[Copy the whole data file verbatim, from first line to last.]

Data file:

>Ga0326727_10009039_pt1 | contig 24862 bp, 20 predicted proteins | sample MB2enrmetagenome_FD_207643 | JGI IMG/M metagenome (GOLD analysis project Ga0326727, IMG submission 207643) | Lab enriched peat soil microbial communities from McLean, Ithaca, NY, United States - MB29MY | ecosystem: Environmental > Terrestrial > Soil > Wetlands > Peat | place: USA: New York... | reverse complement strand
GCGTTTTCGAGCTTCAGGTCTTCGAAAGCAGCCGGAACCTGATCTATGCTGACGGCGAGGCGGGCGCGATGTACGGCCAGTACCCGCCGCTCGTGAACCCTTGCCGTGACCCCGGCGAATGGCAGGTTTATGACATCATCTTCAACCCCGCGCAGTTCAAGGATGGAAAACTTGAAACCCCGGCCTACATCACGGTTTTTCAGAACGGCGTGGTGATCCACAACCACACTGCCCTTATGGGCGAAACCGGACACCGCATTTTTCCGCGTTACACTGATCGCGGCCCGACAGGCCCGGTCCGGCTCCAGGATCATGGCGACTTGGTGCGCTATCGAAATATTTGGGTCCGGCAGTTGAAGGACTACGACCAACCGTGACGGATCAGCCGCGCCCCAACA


>Ga0326727_10009039_pt1 | contig 24862 bp, 20 predicted proteins | sample MB2enrmetagenome_FD_207643 | JGI IMG/M metagenome (GOLD analysis project Ga0326727, IMG submission 207643) | Lab enriched peat soil microbial communities from McLean, Ithaca, NY, United States - MB29MY | ecosystem: Environmental > Terrestrial > Soil > Wetlands > Peat | place: USA: New York... | reverse complement strand
GCGTTTTCGAGCTTCAGGTCTTCGAAAGCAGCCGGAACCTGATCTATGCTGACGGCGAGGCGGGCGCGATGTACGGCCAGTACCCGCCGCTCGTGAACCCTTGCCGTGACCCCGGCGAATGGCAGGTTTATGACATCATCTTCAACCCCGCGCAGTTCAAGGATGGAAAACTTGAAACCCCGGCCTACATCACGGTTTTTCAGAACGGCGTGGTGATCCACAACCACACTGCCCTTATGGGCGAAACCGGACACCGCATTTTTCCGCGTTACACTGATCGCGGCCCGACAGGCCCGGTCCGGCTCCAGGATCATGGCGACTTGGTGCGCTATCGAAATATTTGGGTCCGGCAGTTGAAGGACTACGACCAACCGTGACGGATCAGCCGCGCCCCAACA